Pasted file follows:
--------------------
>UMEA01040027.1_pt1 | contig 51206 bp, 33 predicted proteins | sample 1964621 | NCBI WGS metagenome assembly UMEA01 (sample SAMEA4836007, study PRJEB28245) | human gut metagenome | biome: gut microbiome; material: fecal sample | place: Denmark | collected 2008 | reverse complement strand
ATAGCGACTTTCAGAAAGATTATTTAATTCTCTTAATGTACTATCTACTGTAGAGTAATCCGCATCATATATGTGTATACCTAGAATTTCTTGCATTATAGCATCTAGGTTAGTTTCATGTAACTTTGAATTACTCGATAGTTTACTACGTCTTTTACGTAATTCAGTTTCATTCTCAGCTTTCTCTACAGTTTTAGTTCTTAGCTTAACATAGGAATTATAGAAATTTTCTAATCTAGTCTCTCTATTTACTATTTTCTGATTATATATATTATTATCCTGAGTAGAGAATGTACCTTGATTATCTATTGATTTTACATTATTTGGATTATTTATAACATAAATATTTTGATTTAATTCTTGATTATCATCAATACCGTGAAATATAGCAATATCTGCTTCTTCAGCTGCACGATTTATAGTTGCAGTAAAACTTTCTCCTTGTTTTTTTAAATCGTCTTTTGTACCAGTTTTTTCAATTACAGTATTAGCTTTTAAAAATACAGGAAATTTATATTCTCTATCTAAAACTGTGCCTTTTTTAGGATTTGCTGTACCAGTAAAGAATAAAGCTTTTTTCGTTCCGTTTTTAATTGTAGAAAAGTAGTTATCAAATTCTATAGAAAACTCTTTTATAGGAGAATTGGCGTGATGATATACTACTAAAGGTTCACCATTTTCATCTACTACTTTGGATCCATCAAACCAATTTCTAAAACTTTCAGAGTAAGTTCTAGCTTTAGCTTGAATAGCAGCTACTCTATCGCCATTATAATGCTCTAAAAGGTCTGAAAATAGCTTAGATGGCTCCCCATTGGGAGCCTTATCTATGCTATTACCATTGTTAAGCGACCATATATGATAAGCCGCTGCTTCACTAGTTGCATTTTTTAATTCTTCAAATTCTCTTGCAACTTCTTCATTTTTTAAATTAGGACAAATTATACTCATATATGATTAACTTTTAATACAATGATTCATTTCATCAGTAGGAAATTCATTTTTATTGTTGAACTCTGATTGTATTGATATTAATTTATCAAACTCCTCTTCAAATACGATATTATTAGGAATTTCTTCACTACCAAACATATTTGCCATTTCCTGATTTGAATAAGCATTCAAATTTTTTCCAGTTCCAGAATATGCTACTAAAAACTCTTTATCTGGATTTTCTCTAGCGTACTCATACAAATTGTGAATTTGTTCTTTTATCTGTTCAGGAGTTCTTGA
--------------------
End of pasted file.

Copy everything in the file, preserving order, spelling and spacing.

>UMEA01040027.1_pt1 | contig 51206 bp, 33 predicted proteins | sample 1964621 | NCBI WGS metagenome assembly UMEA01 (sample SAMEA4836007, study PRJEB28245) | human gut metagenome | biome: gut microbiome; material: fecal sample | place: Denmark | collected 2008 | reverse complement strand
ATAGCGACTTTCAGAAAGATTATTTAATTCTCTTAATGTACTATCTACTGTAGAGTAATCCGCATCATATATGTGTATACCTAGAATTTCTTGCATTATAGCATCTAGGTTAGTTTCATGTAACTTTGAATTACTCGATAGTTTACTACGTCTTTTACGTAATTCAGTTTCATTCTCAGCTTTCTCTACAGTTTTAGTTCTTAGCTTAACATAGGAATTATAGAAATTTTCTAATCTAGTCTCTCTATTTACTATTTTCTGATTATATATATTATTATCCTGAGTAGAGAATGTACCTTGATTATCTATTGATTTTACATTATTTGGATTATTTATAACATAAATATTTTGATTTAATTCTTGATTATCATCAATACCGTGAAATATAGCAATATCTGCTTCTTCAGCTGCACGATTTATAGTTGCAGTAAAACTTTCTCCTTGTTTTTTTAAATCGTCTTTTGTACCAGTTTTTTCAATTACAGTATTAGCTTTTAAAAATACAGGAAATTTATATTCTCTATCTAAAACTGTGCCTTTTTTAGGATTTGCTGTACCAGTAAAGAATAAAGCTTTTTTCGTTCCGTTTTTAATTGTAGAAAAGTAGTTATCAAATTCTATAGAAAACTCTTTTATAGGAGAATTGGCGTGATGATATACTACTAAAGGTTCACCATTTTCATCTACTACTTTGGATCCATCAAACCAATTTCTAAAACTTTCAGAGTAAGTTCTAGCTTTAGCTTGAATAGCAGCTACTCTATCGCCATTATAATGCTCTAAAAGGTCTGAAAATAGCTTAGATGGCTCCCCATTGGGAGCCTTATCTATGCTATTACCATTGTTAAGCGACCATATATGATAAGCCGCTGCTTCACTAGTTGCATTTTTTAATTCTTCAAATTCTCTTGCAACTTCTTCATTTTTTAAATTAGGACAAATTATACTCATATATGATTAACTTTTAATACAATGATTCATTTCATCAGTAGGAAATTCATTTTTATTGTTGAACTCTGATTGTATTGATATTAATTTATCAAACTCCTCTTCAAATACGATATTATTAGGAATTTCTTCACTACCAAACATATTTGCCATTTCCTGATTTGAATAAGCATTCAAATTTTTTCCAGTTCCAGAATATGCTACTAAAAACTCTTTATCTGGATTTTCTCTAGCGTACTCATACAAATTGTGAATTTGTTCTTTTATCTGTTCAGGAGTTCTTGA